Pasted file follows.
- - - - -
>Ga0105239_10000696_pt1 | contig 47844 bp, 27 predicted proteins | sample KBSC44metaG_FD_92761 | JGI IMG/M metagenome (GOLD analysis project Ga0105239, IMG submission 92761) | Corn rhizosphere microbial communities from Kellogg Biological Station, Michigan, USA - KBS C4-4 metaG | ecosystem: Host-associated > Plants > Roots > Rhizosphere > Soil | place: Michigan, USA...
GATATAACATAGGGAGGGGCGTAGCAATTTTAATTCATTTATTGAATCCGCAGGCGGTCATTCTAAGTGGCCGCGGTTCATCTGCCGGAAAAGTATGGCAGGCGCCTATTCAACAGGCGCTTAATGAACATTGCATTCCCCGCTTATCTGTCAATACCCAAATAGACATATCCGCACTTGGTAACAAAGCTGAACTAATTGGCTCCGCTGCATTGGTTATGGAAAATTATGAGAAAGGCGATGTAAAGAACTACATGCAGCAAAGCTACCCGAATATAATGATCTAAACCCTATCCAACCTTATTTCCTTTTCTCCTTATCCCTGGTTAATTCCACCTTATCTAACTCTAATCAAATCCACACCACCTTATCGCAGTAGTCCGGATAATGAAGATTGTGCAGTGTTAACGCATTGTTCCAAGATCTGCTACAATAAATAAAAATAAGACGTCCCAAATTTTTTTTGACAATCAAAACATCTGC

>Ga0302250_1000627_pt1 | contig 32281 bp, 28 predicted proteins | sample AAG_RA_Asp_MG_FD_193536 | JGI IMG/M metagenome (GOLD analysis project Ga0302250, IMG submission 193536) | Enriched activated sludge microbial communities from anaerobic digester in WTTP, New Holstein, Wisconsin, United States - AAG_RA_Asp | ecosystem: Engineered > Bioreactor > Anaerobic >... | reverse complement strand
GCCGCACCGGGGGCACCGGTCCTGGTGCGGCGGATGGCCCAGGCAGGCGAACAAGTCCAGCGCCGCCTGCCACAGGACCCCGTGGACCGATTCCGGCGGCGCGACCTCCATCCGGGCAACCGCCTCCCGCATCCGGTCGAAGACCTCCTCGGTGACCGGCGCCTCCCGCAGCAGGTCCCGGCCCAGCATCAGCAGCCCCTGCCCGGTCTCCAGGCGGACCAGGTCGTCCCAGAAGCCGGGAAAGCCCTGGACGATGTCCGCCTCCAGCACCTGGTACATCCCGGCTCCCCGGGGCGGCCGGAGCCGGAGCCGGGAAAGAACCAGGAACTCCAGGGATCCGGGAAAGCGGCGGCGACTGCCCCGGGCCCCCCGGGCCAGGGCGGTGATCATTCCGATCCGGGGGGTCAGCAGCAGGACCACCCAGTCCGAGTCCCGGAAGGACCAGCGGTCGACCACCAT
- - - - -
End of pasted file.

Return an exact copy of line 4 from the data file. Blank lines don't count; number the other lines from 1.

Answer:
GCCGCACCGGGGGCACCGGTCCTGGTGCGGCGGATGGCCCAGGCAGGCGAACAAGTCCAGCGCCGCCTGCCACAGGACCCCGTGGACCGATTCCGGCGGCGCGACCTCCATCCGGGCAACCGCCTCCCGCATCCGGTCGAAGACCTCCTCGGTGACCGGCGCCTCCCGCAGCAGGTCCCGGCCCAGCATCAGCAGCCCCTGCCCGGTCTCCAGGCGGACCAGGTCGTCCCAGAAGCCGGGAAAGCCCTGGACGATGTCCGCCTCCAGCACCTGGTACATCCCGGCTCCCCGGGGCGGCCGGAGCCGGAGCCGGGAAAGAACCAGGAACTCCAGGGATCCGGGAAAGCGGCGGCGACTGCCCCGGGCCCCCCGGGCCAGGGCGGTGATCATTCCGATCCGGGGGGTCAGCAGCAGGACCACCCAGTCCGAGTCCCGGAAGGACCAGCGGTCGACCACCAT